To further establish the notion that only great people can exhibit free will, we can consider Nietzsche’s concept of self-creation. Nietzsche speaks of giving style to one’s character. He also implies that the great individual has the ultimate self-knowledge that is to such an extent that s/he is fully cognizant of their strengths and weaknesses (Nietzsche, 232). This knowledge enables them to build a unified character, one that affirms the good and the bad that exists within them. This self-creation, giving style to oneself, is not possible without free will, without the capacity to tear the head off the snake — a snake that can be seen as the determinism inherent in the herd instinct.
In addition to this, Nietzsche strongly disagreed with a mechanical world. He states that “an essentially mechanical world would be an essentially meaningless world” (Nietzsche, 335). He refers to such thinking as a degradation of existence and asks us to consider whether music can be reduced to calculations and formulas. He refers to the scientific view of the world as “stupid” and yet a scientific view implies a deterministic view, “ ‘a world of truth’ that can be mastered completely and forever with the aid of our square little reason” (Ibid.). Though there are other instances in where Nietzsche appears to undertake the metaphysical commitments of CI—in particular in his discussions on history and the herd instincts inherent in morality—a full consideration of his overall philosophy disabuses one of committing the error of thinking he’s confined himself to such commitments. Given this, CI is untenable and a fuller exploration of Nietzsche’s views of individuals will only further establish this.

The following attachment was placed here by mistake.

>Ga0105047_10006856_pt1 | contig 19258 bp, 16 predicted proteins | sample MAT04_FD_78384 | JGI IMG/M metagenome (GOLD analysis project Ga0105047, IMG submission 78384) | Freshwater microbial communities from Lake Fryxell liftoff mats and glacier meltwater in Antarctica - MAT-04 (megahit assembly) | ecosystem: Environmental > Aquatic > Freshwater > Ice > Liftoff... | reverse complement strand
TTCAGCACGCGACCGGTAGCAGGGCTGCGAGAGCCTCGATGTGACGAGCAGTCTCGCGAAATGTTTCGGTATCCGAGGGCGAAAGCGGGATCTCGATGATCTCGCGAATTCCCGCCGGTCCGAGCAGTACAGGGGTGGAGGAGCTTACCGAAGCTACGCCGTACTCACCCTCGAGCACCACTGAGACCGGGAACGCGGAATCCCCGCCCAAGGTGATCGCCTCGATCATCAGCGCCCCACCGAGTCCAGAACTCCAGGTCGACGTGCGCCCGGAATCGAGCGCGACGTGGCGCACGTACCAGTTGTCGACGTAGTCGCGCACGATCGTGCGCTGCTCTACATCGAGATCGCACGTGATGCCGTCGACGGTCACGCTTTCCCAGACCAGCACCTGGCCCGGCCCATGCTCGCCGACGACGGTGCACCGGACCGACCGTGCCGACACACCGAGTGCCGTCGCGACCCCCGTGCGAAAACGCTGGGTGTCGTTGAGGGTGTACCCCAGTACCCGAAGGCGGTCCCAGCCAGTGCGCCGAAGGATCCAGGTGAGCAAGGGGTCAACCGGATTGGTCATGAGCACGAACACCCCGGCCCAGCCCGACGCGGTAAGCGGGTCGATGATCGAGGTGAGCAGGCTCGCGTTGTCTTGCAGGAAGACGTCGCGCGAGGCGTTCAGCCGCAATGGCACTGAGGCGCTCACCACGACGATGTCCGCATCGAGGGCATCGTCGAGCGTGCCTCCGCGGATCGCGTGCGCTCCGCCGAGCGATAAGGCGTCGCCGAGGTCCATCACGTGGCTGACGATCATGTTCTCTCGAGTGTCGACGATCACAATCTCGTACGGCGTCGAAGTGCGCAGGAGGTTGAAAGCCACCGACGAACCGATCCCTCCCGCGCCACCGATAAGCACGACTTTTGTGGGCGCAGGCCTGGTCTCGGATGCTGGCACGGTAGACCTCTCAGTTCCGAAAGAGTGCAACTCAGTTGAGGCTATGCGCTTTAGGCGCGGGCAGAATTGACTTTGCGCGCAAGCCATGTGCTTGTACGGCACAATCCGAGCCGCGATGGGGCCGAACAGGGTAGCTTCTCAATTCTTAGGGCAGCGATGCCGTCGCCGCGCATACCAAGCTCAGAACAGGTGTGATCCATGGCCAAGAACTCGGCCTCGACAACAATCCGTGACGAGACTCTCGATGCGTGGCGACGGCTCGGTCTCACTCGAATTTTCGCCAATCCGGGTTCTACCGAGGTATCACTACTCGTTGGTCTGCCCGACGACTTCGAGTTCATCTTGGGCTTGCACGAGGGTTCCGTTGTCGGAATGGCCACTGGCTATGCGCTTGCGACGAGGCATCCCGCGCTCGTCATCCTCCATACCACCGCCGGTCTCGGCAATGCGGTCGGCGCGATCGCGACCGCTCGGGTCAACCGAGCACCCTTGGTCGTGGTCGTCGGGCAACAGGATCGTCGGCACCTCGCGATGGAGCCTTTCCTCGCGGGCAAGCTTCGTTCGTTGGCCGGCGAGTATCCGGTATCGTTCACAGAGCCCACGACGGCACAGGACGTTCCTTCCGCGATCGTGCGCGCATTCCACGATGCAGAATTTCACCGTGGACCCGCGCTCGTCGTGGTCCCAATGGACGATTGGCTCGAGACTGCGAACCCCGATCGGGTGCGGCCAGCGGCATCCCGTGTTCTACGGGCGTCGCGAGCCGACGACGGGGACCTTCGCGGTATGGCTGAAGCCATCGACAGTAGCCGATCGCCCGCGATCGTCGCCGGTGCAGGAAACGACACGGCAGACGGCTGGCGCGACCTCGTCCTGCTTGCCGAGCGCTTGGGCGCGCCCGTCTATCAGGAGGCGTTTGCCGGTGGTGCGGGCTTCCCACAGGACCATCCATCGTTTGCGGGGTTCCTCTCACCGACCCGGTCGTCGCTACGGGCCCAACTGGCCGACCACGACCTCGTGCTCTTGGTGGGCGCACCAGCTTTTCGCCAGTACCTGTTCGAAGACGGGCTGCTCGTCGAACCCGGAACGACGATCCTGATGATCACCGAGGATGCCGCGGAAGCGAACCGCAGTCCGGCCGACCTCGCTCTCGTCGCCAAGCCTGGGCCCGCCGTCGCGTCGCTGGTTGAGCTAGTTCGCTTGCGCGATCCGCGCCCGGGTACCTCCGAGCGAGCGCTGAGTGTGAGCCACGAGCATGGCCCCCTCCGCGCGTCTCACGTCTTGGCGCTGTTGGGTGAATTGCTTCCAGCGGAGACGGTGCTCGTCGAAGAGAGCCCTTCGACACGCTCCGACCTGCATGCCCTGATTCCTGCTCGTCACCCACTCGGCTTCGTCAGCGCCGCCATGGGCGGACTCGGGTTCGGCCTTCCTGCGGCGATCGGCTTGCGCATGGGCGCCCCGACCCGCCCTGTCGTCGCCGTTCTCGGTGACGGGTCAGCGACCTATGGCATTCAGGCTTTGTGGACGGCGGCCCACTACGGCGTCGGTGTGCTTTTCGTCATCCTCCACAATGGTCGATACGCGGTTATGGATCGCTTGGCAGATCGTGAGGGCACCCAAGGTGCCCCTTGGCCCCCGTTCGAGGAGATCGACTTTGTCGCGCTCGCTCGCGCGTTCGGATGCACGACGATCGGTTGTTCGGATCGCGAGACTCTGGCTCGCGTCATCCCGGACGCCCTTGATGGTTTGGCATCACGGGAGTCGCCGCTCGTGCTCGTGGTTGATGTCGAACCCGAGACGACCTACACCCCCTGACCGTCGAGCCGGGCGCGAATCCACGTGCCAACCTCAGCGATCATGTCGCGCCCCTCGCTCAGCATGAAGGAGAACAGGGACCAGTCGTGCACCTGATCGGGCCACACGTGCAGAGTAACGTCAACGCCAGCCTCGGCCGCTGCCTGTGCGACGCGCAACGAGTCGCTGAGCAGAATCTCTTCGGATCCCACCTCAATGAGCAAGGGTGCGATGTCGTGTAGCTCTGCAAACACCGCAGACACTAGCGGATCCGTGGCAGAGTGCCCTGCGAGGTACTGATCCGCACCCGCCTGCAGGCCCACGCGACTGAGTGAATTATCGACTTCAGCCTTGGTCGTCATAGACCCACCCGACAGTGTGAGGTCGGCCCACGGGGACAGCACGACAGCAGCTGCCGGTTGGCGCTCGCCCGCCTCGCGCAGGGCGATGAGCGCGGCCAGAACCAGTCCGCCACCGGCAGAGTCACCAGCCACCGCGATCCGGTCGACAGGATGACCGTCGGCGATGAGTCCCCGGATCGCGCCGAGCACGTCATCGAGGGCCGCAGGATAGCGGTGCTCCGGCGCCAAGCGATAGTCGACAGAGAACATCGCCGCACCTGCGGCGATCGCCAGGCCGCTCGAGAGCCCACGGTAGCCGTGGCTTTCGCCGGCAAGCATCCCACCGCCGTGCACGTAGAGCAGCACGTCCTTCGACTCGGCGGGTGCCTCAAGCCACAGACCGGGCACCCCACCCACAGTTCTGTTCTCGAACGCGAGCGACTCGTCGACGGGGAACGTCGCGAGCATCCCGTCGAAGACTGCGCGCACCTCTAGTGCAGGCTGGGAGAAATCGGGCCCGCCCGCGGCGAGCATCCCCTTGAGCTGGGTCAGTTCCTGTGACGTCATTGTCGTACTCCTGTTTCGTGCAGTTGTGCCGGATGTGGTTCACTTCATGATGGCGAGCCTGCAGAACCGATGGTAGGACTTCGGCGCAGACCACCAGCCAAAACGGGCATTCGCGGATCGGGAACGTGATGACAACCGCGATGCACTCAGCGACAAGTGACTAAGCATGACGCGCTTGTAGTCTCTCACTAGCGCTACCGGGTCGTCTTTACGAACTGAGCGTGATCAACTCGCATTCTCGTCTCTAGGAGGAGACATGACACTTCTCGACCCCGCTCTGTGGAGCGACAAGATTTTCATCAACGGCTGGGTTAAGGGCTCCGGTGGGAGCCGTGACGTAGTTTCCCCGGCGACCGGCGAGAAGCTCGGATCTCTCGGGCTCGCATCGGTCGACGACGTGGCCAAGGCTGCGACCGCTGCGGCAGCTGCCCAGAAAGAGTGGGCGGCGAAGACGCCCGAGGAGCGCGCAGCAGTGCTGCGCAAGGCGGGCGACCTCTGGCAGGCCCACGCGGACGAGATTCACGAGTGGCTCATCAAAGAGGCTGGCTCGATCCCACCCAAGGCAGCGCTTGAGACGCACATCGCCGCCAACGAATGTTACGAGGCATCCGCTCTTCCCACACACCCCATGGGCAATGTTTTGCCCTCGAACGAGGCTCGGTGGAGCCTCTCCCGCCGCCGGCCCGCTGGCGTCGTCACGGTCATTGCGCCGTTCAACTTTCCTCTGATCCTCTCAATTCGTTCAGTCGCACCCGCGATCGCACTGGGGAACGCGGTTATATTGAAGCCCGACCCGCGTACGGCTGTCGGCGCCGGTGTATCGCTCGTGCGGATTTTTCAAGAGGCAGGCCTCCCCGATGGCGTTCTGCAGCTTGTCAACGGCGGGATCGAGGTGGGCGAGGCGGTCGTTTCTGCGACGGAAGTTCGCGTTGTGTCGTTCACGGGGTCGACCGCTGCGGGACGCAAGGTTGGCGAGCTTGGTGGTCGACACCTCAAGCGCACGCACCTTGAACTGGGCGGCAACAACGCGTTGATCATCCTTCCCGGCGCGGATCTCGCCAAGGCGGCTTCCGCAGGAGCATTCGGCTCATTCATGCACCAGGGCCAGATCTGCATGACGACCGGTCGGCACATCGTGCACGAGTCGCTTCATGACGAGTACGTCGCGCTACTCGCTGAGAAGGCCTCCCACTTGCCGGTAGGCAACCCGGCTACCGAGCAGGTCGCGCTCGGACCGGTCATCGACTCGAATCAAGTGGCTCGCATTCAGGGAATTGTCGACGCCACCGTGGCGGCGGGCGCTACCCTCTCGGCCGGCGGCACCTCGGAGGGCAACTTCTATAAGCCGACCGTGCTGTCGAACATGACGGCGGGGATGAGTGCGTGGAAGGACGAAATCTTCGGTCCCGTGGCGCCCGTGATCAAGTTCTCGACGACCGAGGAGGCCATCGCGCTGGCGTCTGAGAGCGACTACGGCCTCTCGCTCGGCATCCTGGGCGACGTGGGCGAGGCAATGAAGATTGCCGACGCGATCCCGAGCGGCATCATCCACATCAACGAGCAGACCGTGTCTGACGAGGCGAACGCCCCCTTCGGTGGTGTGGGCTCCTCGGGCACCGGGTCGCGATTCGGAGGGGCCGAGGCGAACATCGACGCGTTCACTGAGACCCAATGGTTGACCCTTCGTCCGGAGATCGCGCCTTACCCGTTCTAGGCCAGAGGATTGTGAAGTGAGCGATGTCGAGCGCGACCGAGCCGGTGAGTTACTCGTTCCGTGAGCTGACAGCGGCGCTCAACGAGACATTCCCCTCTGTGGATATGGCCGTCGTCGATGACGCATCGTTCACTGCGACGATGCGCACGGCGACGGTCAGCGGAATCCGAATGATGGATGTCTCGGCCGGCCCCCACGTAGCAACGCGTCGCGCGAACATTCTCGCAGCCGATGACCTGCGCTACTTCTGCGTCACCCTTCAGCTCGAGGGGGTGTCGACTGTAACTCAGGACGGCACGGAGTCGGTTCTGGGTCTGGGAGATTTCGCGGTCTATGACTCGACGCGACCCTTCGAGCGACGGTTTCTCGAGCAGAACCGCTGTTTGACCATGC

Though EI circumvents the metaphysical commitments of CI, EI is an untenable interpretation as well. As mentioned above, Nietzsche disagreed with Kant explicitly. In his Critique of Practical Reason, Kant states that his categorical imperative “determines quite precisely what is to be done to solve a problem and does not let him miss.” Given Nietzsche’s opposition to a mechanical view of the world, one can speculate that he would be staunchly opposed to Kant’s claim. More explicitly, however, Nietzsche inverts the very values Kantian ethics rests upon. In aphorism 4, for example, he says that “the evil instincts are expedient, species-preserving, and indispensable to as high a degree as the good ones; their function is merely different” (Nietzsche, 79). In aphorism 5, Nietzsche seems to indict Kant’s categorical imperative as a quasi-religious alternative. He speaks of “talk of ‘duties,’ and actually always of duties that are supposed to be unconditional” (Nietzsche, 80). He adds that “they would lack the justification for their great pathos” in the absence of such talk and that they therefore “reach for moral philosophies that preach some categorical imperative” or “ingest a good piece of religion” (Ibid.). Given this and his lengthier disagreements with Kant specifically in Beyond Good and Evil, and given Kant’s mechanistic view of his own categorical imperative, EI must be wrong since it suggests that Nietzsche is proposing an ethical principle based on unconditional duty and that would therefore justify our great pathos. This would no doubt run counter to Nietzsche’s overall project of revaluation of values, which had till his time been based upon herd instincts.